Forty years and over four million miles on-the-road for driver Eric

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Grocontinental driver, Eric Edwards (67), has clocked-up 40 years’ service and over four million miles on-the-road.

Eric, who lives in Ellesmere, joined the company in 1976 and spent most of his career driving throughout Europe, often necessitating four nights each week away from home. He changed direction a few years’ ago to help train new drivers joining Grocontinental.

The start to Eric’s career was something of a baptism of fire when he was asked on his second day to make a trip to London, somewhere he hadn’t previously driven to.  As Eric recalls:

“I had never been to London and I can remember that night being worried to death. I sat on the floor with a big map of London trying to plan my route.

“The next day I struck off for London to tip in Bow and then reloaded in Rainham in Essex. Driving back I had a smile on my face and thought ‘this is easy!’.”

A more challenging journey awaited him a few months’ later:

“When I arrived back at the yard one evening, Graham Oakley, the Transport Manager, greeted me with the bombshell ‘you’re off to Tehran on Monday!’.

At this time in the mid-70s, the company was transporting machinery and milk powder to Iran - an arduous round-trip of 3,375 miles and 116 driving hours with average speeds of around 30mph. The trip could take up to six weeks.

The road was perilous and involved a treacherous spell across Turkey’s hazardous Tahir mountains – around 12½ hours’ driving to cover the mountain range’s 152 miles.

An information sheet for drivers compiled by company owner, Ray Grocott, painted a gloomy picture of what was waiting for them beyond the mountains:

‘After the mountains, you will have only 85 miles to go to the border. You will then be fortunate if you can pass through the border in under 2½ days. When you arrive in Tehran you will also have at least three days to clear customs and unload.’

“I was very nervous when Graham told me I was off to Iran”, explains Eric. “I asked Ray for a map and he replied, ‘just follow the oil wells!’”

“At the time, I was living with my family in a caravan, waiting for my mortgage application to be approved so I could buy a new house. I took the cooker out of the caravan for my cab to take to the Middle East and gave my wife a one-ring Belling stove to cook on while I was away on the long trip!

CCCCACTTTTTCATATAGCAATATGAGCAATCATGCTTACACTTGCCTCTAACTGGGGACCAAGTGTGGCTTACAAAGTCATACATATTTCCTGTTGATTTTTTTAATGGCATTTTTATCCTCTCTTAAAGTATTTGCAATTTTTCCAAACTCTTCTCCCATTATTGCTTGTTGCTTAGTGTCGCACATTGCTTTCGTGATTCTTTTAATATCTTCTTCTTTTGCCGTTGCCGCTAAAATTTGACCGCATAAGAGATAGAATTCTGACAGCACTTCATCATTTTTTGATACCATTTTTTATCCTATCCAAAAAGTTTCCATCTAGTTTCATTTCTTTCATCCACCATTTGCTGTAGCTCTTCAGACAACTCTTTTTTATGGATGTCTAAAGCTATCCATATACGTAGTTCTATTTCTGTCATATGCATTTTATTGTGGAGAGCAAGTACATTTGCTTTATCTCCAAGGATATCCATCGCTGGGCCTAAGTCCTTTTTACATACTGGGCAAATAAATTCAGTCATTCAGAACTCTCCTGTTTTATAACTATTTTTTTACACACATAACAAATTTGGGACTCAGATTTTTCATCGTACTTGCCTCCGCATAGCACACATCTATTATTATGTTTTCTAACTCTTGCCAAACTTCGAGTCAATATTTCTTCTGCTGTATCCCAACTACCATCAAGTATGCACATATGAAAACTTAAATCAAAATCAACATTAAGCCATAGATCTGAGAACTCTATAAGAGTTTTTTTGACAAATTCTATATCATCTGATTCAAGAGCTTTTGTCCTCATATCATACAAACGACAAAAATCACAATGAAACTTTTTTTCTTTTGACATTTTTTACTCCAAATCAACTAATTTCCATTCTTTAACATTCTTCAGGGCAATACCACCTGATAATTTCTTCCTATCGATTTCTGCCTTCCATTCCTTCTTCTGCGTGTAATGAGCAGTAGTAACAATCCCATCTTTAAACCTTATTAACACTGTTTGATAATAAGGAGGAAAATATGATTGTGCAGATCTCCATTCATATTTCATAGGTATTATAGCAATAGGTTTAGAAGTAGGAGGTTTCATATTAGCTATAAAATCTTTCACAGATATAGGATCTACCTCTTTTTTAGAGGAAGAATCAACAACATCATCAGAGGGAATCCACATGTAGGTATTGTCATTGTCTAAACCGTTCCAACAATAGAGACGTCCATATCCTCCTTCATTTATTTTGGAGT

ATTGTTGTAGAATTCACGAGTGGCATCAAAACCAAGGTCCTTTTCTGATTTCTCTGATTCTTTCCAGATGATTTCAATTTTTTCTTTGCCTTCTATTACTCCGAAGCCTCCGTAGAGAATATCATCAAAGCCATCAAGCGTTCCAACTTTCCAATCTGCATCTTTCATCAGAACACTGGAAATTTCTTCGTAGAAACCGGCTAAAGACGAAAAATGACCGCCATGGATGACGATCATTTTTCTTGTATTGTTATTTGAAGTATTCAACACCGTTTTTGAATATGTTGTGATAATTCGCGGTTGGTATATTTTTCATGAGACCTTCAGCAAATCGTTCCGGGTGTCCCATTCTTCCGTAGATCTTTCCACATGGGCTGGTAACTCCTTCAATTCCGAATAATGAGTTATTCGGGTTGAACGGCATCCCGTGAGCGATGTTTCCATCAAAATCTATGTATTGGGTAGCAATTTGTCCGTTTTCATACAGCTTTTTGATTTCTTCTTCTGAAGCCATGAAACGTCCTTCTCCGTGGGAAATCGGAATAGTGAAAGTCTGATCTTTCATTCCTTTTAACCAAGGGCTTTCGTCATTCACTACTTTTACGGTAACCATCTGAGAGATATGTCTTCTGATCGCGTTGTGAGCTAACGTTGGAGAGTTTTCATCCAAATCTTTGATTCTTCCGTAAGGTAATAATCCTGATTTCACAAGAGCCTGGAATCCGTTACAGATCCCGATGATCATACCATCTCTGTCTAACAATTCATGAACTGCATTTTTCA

“Setting off on the Monday morning with a gas turbine pump on-board and my customs paperwork, I stopped for a cuppa in the transport café in the woods at Higher Heath. I felt ok in the café but as I walked out I thought what am I doing? Can I really do this?

“By the time I reached Newport, my arms were shaking on the steering wheel. I was thinking either I should crack on or turn-around and look stupid! I took a deep breath and headed for Dover.

“Things went well until Turkey where we met with very rough conditions across the Tahir Pass.  When I arrived at the Iranian border in Tehran, I was told that my load was too wide and that I would have to drive 250 miles to Khor to get the correct permit!

“During the four-week trip, I didn’t speak to my wife Valerie. I was supposed to ring into the office every day!  Each Friday, Valerie would go to the yard to collect my wages and would ask if they’d heard from me and the reply would be ‘we’ve no idea where he is’.”

Throughout his 40 years on-the-road, Eric has seen vast changes in driving regulations and advancement in vehicles.  As he highlights:

 “My first vehicle, didn’t have a bed so I used to make one by fixing a piece of wood across the cab. I secured the wood on the door handles of the driver and passenger doors for a perfect night’s sleep!

“Things didn’t get much better in the next lorry I drove. In this vehicle, there was just about enough space behind the front seats for me to sleep but there were deep wells at each end of the space.

“To level out the space and to give me more room, I placed five gallon drums in each of the wells. This provided me with just enough space to sleep, as long as I slept on my side.  No air con’ in those days either.”

To mark Eric’s 40-year milestone, the owners of Grocontinental presented him with a watch and a commemorative book highlighting his impressive career.  He was also joined by colleagues and family members for a celebratory meal.

Paying tribute to Eric, Ray Grocott, Grocontinental’s Chairman said:

“Eric is one of the best company ambassadors we’ve ever had. Everyone talks highly of him including our customers. He has always been utterly reliable.

“He has been the perfect person to be with us as we have grown the business over the last 40 years and we were very fortunate to have recruited someone of Eric’s calibre all those years ago.

“He always has the company close to his heart and it is very fitting that our newly-recruited drivers are benefitting from all his wisdom and experience.  It is an enormous achievement to have clocked up 40 years’ service.”

Fellow driver, Brian Evans, who has also notched-up over 40 years’ service with Grocontinental, said: “I have worked with Eric for 40 years and we have been in some scrapes but with Eric by your side with a pair of pliers and a bit of wire, he can fix and find his way out of anything.

“He’s a very handy man to have by your side because he is calm and totally unflappable - a great anchorman.  I hope that some of Eric’s characteristics rub off on the new drivers he’s training as part of his new role.”

With no intention of putting up his feet just yet, Eric plans to continue driving for another four years.  He says his favourite trips were to Spain and Italy, and transporting logs to Austria and Germany.  And what about his favourite place?

“While I was parked up overnight on the continent, I would always try and get a local bus into towns or cities to have a good look around,” said Eric, “but Vienna is definitely my favourite place.”